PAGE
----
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Bridges v. Palmer

United States District Court, Eastern District of Michigan, Southern Division

January 23, 2015




This is a habeas case filed under 28 U.S.C. § 2254. Petitioner Lonnie Bridges (Petitioner) is a state inmate currently incarcerated at the Michigan Reformatory in Ionia, Michigan. He challenges his convictions for manslaughter, Mich. Comp. Laws § 750.321, felony firearm, Mich. Comp. Laws § 750.227b, and felon in possession of a firearm, Mich. Comp. Laws § 750.224f, on the ground that the prosecutor engaged in misconduct. It is plain from the face of the petition that habeas relief is not warranted. Therefore, the petition will be dismissed.

Petitioner was convicted by a jury in Wayne County Circuit Court of manslaughter, felony firearm, and felon in possession of a firearm. On April 13, 2012, he was sentenced to 10 to 22 years for the manslaughter conviction, 2 to 5 years for the felon in possession conviction, and 5 years for the felony firearm conviction.

Petitioner filed an appeal of right in the Michigan Court of Appeals arguing that prosecutorial misconduct and the improper admission of evidence denied him the right to a fair trial. The Michigan Court of Appeals affirmed Petitioner’s convictions. People v. Bridges, No. 310176, 2013 WL 3815631 (Mich. Ct. App. July 23, 2013). The Michigan Supreme Court then denied Petitioner’s application for leave to appeal. People v. Bridges, 495 Mich. 903 (Mich. Nov. 25, 2013).

Petitioner then filed the pending habeas petition. He raises this claim:

The trial court denied defendant a fair trial and the prosecutor engaged in misconduct when the prosecutor impeached defendant Bridges with the details of a prior assault with intent to murder conviction in response to defendant’s testimony that he acted in self-defense, and that he was aware that the victim could be violent.


Upon the filing of a habeas corpus petition, the court must promptly examine the petition to determine “if it plainly appears from the face of the petition and any exhibits annexed to it that the petitioner is not entitled to relief.” Rule 4, Rules Governing Section 2254 cases. If the court determines that the petitioner is not entitled to relief, the court shall summarily dismiss the petition. McFarland v. Scott, 512 U.S. 849, 856 (1994) (“Federal courts are authorized to dismiss summarily any habeas petition that appears legally insufficient on its face”). The habeas petition, on its face, does not establish the violation of a federal constitutional right, therefore, the petition will be dismissed.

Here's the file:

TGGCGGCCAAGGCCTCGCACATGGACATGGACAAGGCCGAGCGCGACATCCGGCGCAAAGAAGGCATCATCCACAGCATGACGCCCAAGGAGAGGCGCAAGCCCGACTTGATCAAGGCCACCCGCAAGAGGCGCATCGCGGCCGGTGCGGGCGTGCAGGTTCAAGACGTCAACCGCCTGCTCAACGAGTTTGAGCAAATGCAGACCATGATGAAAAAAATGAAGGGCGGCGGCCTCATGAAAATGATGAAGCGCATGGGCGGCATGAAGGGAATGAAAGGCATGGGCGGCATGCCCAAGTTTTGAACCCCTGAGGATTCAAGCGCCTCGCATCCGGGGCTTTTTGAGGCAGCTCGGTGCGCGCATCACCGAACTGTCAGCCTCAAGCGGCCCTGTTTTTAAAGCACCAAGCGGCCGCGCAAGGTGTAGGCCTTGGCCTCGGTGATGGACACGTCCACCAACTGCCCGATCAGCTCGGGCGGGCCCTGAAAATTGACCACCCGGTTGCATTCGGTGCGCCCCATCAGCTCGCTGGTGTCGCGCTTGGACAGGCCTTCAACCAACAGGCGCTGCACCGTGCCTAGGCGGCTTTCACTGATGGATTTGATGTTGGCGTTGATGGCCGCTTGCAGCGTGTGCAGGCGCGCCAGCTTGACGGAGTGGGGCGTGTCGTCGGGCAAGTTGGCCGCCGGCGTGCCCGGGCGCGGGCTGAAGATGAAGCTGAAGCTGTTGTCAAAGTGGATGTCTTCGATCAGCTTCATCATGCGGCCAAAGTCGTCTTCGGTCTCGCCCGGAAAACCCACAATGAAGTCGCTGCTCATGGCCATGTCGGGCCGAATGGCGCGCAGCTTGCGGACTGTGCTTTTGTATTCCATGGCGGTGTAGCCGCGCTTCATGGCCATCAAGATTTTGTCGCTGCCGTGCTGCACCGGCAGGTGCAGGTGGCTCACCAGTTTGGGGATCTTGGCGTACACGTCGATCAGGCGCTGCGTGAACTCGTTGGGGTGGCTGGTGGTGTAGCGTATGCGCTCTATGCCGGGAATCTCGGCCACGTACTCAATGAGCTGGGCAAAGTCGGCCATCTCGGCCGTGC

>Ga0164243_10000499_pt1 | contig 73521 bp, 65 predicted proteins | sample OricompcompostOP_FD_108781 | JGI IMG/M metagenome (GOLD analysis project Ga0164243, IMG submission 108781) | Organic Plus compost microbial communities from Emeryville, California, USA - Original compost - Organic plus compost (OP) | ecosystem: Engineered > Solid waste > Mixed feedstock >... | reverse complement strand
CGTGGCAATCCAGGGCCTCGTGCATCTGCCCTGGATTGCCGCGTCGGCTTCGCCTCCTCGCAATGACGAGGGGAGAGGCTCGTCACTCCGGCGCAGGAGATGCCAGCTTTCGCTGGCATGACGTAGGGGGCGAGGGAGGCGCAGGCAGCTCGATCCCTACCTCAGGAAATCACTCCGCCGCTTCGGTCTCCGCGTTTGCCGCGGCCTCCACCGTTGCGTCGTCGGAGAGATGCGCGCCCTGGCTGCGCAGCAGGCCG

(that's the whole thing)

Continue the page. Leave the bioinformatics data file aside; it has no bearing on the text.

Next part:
The claims raised are reviewed against the standards established by the Antiterrorism and Effective Death Penalty Act of 1996, Pub. L. No. 104-132, 110 Stat. 1214 (AEDPA). The AEDPA provides:

An application for a writ of habeas corpus on behalf of a person in custody pursuant to the judgment of a State court shall not be granted with respect to any claim that was adjudicated on the merits in State court proceedings unless the adjudication of the claim –
(1) resulted in a decision that was contrary to, or involved an unreasonable application of, clearly established Federal law, as determined by the Supreme Court of the United States; or
(2) resulted in a decision that was based on an unreasonable determination of the facts in light of the evidence presented in the State court proceedings.

28 U.S.C. § 2254(d).

“A state court’s decision is ‘contrary to’ . . . clearly established law if it ‘applies a rule that contradicts the governing law set forth in [Supreme Court cases]’ or if it ‘confronts a set of facts that are materially indistinguishable from a decision of [the Supreme] Court and nevertheless arrives at a result different from [this] precedent.’” Mitchell v. Esparza, 540 U.S. 12, 15-16 (2003) (per curiam) (quoting Williams v. Taylor, 529 U.S. 362, 405-06 (2000)). “[T]he ‘unreasonable application’ prong of the statute permits a federal habeas court to ‘grant the writ if the state court identifies the correct governing legal principle from [the Supreme] Court but unreasonably applies that principle to the facts’ of petitioner’s case.” Wiggins v. Smith, 539 U.S. 510, 520 (2003) (quoting Williams, 529 U.S. at 413). “In order for a federal court find a state court’s application of [Supreme Court] precedent ‘unreasonable, ’ the state court’s decision must have been more than incorrect or erroneous. The state court’s application must have been ‘objectively unreasonable.’” Wiggins, 539 U.S. at 520-21 (citations omitted); see also Williams, 529 U.S. at 409. “A state court’s determination that a claim lacks merit precludes federal habeas relief so long as ‘fairminded jurists could disagree’ on the correctness of the state court’s decision.” Harrington v. Richter, __U.S. __, 131 S.Ct. 770, 789 (2011), (quoting Yarborough v. Alvarado, 541 U.S. 652, 664 (2004)). ‚ÄúSection 2254(d) reflects the view that habeas corpus is a guard against extreme malfunctions in the state criminal justice ...

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